Jewell offers $1000 scholarship for new Master of Arts in Teaching degree

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Due to COVID-19, William Jewell College is offering a $1000 scholarship to students applying to the Master of Arts in Teaching (MAT) degree. Students are eligible for the scholarship if they apply by May 15 and start courses this summer. 

Created to address the problem of teacher shortages in the area, the MAT program enables people with a college degree to gain certification to teach high school in just one calendar year. 

Dr. Donna Gardner, professor of education, explained the motivation for the program and its goals.

“In response to the emerging teacher shortage in our region the Department of Education created Jewell’s new Master of Arts in Teaching program, which is an alternate secondary teacher certification program,” Gardner said. “The program’s goals are identical to our undergraduate teacher education program goals which are based on the knowledge and skills that a professional teacher needs to acquire. Our overarching goal is to provide the same high-quality teacher preparation to the MAT alternative teacher preparation students as we do to our undergraduate students.”

Taking into account the disruptive effects of the pandemic, Jewell’s department of education decided to take action to make the MAT program accessible to students this year. 

“The MAT program was just approved by the Higher Learning Commission this January, so applicants already faced a short timeline and then [COVID-19] intervened,” Gardner explained. “Jewell made two adjustments in response. First, we changed our policy so that the required certification content test does not have to be passed until the end of the first semester in the program, to give applicants more flexibility. Second, because a lot of people’s lives have been disrupted, the College decided to offer a one-time $1000 scholarship for applicants beginning the program this summer.”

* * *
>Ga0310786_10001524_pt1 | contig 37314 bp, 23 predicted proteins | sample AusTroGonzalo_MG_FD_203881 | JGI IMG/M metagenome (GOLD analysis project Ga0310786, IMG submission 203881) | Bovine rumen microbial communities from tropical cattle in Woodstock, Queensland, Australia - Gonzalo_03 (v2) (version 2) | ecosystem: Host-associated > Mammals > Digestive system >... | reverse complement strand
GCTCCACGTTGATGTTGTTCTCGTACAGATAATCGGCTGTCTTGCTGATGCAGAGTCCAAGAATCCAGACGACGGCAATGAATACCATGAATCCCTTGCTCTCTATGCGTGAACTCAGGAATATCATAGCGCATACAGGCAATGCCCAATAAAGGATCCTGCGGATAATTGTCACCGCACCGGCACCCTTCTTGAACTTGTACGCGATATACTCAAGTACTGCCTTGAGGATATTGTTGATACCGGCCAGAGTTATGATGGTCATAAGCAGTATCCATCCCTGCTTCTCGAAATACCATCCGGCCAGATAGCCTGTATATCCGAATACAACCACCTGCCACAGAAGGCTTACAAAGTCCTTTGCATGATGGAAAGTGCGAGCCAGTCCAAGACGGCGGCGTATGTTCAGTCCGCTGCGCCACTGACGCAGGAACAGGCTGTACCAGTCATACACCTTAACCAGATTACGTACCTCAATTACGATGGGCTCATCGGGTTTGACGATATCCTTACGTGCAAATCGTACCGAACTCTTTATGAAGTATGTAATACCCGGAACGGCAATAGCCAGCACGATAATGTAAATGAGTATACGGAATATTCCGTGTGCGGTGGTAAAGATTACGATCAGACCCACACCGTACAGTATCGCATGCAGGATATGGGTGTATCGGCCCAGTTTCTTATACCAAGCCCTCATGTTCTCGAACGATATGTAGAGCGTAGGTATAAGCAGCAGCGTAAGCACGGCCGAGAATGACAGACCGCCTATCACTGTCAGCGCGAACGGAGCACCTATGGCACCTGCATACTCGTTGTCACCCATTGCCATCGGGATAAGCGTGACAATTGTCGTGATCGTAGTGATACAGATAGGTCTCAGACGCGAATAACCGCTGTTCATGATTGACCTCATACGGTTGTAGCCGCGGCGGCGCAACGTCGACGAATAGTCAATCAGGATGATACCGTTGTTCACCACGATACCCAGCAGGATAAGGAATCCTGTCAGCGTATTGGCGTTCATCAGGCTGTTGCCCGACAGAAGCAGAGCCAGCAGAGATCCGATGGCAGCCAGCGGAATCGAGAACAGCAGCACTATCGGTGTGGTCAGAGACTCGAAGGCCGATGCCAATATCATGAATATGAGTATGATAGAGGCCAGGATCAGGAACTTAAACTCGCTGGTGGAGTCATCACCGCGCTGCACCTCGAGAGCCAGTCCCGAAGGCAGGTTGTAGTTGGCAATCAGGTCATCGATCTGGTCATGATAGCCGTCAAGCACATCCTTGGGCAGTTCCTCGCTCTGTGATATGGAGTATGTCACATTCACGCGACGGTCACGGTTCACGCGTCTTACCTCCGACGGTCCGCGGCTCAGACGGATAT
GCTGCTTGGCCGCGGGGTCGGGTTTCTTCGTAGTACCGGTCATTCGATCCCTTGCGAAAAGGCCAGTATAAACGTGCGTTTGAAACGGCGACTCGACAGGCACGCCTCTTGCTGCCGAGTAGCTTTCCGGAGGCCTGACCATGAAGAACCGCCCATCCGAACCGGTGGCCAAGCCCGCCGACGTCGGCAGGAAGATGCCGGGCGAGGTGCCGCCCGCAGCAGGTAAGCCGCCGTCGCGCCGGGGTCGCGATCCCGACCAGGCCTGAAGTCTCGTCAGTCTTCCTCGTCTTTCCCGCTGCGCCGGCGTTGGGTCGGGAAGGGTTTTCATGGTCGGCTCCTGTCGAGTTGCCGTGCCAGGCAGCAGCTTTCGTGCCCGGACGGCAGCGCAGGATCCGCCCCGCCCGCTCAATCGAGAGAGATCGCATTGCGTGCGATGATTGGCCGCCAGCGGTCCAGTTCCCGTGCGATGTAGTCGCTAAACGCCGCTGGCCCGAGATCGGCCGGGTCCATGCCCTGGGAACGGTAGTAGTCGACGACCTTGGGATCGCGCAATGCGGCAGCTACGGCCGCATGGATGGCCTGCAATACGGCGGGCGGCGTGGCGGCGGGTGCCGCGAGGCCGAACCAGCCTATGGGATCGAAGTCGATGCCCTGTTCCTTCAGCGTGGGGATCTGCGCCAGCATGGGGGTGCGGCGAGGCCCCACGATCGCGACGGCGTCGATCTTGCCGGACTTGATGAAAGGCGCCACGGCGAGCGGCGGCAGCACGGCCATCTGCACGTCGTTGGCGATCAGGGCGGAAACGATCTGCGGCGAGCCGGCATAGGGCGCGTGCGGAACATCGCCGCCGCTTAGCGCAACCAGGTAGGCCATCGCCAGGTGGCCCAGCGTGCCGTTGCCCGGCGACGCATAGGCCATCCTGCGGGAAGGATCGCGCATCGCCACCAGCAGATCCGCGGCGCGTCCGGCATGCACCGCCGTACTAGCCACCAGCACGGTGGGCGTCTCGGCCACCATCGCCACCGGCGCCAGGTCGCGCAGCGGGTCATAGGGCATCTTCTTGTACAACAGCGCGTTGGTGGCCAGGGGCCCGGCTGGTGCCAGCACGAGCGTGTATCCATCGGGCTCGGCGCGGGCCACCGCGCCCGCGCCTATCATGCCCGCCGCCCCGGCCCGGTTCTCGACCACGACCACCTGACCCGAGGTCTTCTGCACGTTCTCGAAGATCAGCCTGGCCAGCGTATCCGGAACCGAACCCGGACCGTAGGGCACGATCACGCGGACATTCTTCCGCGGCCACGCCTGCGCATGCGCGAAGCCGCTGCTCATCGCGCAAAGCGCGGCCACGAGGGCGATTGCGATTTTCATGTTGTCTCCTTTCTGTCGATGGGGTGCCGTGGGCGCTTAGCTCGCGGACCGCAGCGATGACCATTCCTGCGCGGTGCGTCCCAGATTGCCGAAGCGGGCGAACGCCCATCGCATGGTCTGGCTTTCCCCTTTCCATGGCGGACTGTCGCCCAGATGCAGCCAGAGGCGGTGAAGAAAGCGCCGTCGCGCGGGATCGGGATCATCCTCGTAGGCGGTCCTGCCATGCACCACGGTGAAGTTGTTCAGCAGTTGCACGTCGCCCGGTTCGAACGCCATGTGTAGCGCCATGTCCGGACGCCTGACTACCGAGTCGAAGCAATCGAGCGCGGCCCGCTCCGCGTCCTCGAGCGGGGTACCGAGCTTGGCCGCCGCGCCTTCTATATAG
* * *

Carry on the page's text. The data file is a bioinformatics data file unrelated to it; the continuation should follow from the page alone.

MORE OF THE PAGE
A small cohort of students has already enrolled in the program to begin this summer, and applications are open until May 15. 

“The current cohort is made of half new college graduates and half returning adults who have decided to become teachers. They represent a variety of content fields from business to art to social studies. Three of the applicants will do the one year program and begin student teaching in the fall,” said Gardner. 

In explaining the program, Gardner emphasized the broad curriculum and varieties of content areas.

“The program offers high school teacher certification in 21 content fields consistent with Jewell’s curriculum and leads to teacher certification in grades 9-12 including in some fields in which we do not offer undergraduate teacher certification. Admission to the program requires a ‘B’ or better grade point average in the applicant’s content field as well as overall in their baccalaureate degree,” Gardner said.

Gardner continued by elaborating on the industry needs the program aims to address. 

“There have been claims of a teaching shortage for the past three decades but the shortages were localized or in specific fields. Now there is a real teaching shortage coming in most fields as a large group of teachers retire,” said Gardner. “Jewell responded to that emerging need so that both our own undergraduates who decided late in their undergraduate degree that they wanted to be teachers and that community members who also made that decision would have a quick and/or flexible path to teacher certification.”

The program offers specialized courses to ensure students become effective teachers while taking only necessary courses. The MAT is available for full or part-time students so that participants can finish the program in the manner best for them. 

“The MAT student’s degree in the content field plus the required Missouri Content Assessment verify the person’s content expertise meaning that the student has only to complete the required education courses and student teach.  The program has been designed in both one and two-year sequences so that each student can choose how they would like to manage their study with their personal situation,” said Gardner. 

Students in the program full-time will start summer courses June 1. The one-year full-time program entails coursework in the summer term and both coursework and student teaching for the fall and spring semesters of the program. The cost of the program is $500 per credit hour. Undergraduate students at Jewell can stay on campus for an additional year to complete the program.

More information can be found on the program page. Anyone interested can either apply online at or email the program’s advisor, Jennifer Wilson at


Catherine Dema

Catherine Dema is the page editor for Features & Investigations on The Hilltop Monitor. She is a senior majoring in Oxbridge: History of Ideas and physics.

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